Cooperation between the sales and marketing teams is a given in most companies, but there’s a new duo on the block. As companies become more customer-focused, sales and customer success are becoming increasingly intertwined, sharing responsibility for building and maintaining strong customer relationships while growing revenue.
In this article, we’ll explore the similarities and differences between customer success vs sales and how these two departments can work together to create long-term value for today’s customers.
Customer Success vs Sales: 3 Key Similarities
Both customer success and sales teams have customer-facing roles and shared responsibility for driving positive customer experiences that lead to success, satisfaction, and long-term loyalty. The main differentiator is the point at which each becomes involved in the customer journey. Generally speaking, sales is responsible for prospecting and winning new business, and then customer success is responsible for retention.
Let’s look at three of the main similarities between customer success vs sales:
1. Strong Customer Relationships
Engaged customers are more loyal and have higher lifetime values than passive customers, and that’s why many companies are moving toward value-based selling, a technique that focuses on how the product can meet each customer’s unique needs and help them reach their goals. Savvy companies understand that retaining customers takes more than simply closing the initial deal – and they’re putting their money where their mouth is by hiring customer success managers (CSMs) to build relationships, provide ongoing support and education, and guide new customers in their journey toward becoming loyal customers who are getting the most out of their product.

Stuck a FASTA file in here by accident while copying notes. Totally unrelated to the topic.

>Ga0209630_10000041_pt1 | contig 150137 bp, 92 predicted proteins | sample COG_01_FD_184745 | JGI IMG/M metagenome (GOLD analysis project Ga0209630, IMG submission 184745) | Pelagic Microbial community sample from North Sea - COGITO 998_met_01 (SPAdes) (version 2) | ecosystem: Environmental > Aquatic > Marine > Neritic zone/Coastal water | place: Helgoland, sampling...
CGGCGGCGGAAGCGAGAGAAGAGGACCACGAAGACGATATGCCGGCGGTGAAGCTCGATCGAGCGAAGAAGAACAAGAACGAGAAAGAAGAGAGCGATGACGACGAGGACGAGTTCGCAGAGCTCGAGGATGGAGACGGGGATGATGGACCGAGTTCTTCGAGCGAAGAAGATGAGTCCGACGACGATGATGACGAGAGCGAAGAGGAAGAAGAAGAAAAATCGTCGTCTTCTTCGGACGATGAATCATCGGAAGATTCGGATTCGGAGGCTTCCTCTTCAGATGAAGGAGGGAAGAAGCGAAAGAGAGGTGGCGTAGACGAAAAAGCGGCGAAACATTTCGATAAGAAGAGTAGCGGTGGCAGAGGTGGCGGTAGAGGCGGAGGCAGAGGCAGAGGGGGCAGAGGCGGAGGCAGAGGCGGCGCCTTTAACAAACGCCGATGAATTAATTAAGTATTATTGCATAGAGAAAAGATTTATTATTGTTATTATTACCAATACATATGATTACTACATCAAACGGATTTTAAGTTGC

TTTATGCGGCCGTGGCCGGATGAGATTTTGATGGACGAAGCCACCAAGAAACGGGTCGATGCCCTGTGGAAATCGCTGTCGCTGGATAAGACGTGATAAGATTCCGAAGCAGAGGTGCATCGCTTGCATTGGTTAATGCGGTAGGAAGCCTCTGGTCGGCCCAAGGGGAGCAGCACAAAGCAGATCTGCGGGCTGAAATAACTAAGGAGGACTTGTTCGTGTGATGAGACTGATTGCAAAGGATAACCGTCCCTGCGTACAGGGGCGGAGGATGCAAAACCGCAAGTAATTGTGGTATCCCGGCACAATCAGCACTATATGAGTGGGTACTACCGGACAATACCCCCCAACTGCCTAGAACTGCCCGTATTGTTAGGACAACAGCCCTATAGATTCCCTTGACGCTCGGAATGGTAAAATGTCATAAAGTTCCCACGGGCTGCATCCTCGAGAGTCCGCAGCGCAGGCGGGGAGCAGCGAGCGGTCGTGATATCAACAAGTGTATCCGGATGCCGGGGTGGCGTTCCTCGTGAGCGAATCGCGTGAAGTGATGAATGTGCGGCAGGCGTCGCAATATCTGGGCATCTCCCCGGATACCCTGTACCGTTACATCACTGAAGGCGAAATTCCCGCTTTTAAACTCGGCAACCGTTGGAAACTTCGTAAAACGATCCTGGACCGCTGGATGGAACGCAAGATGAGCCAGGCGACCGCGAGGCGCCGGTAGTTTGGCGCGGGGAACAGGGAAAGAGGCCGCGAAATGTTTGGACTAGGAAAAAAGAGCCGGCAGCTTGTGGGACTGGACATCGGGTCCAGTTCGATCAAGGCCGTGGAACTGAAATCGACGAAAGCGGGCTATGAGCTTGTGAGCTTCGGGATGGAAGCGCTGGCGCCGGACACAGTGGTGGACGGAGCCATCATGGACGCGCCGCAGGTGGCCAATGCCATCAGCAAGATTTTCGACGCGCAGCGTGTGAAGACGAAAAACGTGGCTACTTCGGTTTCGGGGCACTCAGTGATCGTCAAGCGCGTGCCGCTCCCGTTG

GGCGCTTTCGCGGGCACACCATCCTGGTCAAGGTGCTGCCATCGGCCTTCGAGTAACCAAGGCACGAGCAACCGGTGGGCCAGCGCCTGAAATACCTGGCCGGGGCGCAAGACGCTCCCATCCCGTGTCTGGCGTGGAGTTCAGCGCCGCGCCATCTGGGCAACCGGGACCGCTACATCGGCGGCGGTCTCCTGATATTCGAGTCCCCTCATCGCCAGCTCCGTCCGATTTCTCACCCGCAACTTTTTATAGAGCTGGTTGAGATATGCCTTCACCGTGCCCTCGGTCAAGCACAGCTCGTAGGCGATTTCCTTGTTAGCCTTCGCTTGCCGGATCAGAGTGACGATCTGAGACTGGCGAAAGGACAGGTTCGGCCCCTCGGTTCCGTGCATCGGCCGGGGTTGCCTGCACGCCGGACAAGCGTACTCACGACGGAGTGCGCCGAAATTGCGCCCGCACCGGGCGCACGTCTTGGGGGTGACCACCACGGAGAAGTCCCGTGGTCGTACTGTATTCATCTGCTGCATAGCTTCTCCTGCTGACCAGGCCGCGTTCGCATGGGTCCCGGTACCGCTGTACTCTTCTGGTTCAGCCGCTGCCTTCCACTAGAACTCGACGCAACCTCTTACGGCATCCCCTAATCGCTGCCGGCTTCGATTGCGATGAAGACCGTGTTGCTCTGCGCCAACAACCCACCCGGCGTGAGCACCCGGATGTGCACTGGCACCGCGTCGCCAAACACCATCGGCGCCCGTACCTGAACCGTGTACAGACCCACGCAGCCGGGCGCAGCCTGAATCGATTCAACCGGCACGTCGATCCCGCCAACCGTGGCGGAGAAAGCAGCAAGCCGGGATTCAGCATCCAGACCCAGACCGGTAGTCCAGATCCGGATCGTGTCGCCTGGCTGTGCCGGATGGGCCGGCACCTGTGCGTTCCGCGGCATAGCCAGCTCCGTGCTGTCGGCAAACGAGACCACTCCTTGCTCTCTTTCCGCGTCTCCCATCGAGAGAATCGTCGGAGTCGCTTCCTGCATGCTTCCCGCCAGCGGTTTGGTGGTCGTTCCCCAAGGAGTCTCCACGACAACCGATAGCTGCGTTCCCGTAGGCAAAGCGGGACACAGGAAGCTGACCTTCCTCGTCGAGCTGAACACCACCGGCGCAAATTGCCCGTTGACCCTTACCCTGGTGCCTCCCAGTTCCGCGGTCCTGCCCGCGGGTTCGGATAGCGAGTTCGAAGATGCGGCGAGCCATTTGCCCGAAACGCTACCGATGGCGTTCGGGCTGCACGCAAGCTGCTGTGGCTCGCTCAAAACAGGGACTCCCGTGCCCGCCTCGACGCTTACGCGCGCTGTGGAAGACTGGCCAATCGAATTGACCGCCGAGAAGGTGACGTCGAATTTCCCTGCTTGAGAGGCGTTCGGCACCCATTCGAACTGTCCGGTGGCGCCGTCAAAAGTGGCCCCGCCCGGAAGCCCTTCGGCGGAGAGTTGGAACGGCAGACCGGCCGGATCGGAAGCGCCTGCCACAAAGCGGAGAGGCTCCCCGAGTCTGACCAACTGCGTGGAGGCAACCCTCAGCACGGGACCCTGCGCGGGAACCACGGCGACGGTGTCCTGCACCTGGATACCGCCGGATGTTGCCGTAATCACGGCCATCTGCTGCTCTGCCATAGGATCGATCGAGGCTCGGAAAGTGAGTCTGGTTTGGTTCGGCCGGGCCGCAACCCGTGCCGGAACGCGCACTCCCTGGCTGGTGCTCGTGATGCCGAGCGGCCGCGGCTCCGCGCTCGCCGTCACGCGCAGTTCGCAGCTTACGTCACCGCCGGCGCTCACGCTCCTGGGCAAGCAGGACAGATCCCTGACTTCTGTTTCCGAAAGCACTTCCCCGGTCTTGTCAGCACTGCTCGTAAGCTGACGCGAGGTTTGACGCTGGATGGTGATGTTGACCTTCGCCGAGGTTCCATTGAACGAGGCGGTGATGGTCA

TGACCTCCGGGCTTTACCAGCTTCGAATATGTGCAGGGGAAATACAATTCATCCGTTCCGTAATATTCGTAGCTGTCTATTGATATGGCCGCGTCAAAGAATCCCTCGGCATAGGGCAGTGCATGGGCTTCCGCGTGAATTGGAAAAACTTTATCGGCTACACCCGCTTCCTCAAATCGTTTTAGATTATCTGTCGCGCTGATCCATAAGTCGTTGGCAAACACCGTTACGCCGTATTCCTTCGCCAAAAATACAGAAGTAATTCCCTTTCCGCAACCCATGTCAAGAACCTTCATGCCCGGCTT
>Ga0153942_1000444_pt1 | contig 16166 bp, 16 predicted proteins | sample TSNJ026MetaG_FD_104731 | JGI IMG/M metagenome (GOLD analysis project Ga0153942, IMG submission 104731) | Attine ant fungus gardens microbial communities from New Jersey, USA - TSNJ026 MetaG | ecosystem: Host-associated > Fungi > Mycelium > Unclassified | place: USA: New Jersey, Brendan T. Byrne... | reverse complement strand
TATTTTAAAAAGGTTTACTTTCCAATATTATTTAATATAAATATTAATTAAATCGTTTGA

2. A Deep Understanding of Each Customer’s Needs
Value-based selling requires salespeople to get into the nitty-gritty of each prospect’s pain points and objectively ascertain whether the product is a good fit and how it can address their specific needs. This often results in a longer sales cycle than other techniques, but it’s an opportunity to connect with prospects on a personal level, build rapport, and really understand their needs and goals. Ideally, once a prospect becomes a newly minted customer, the sales rep should transfer their knowledge to the CSM, who will take over to keep the customer engaged and ensure that the product lives up to their expectations. The best CSMs will dive even deeper into the customer’s goals and work closely to clear roadblocks and coach them along the way.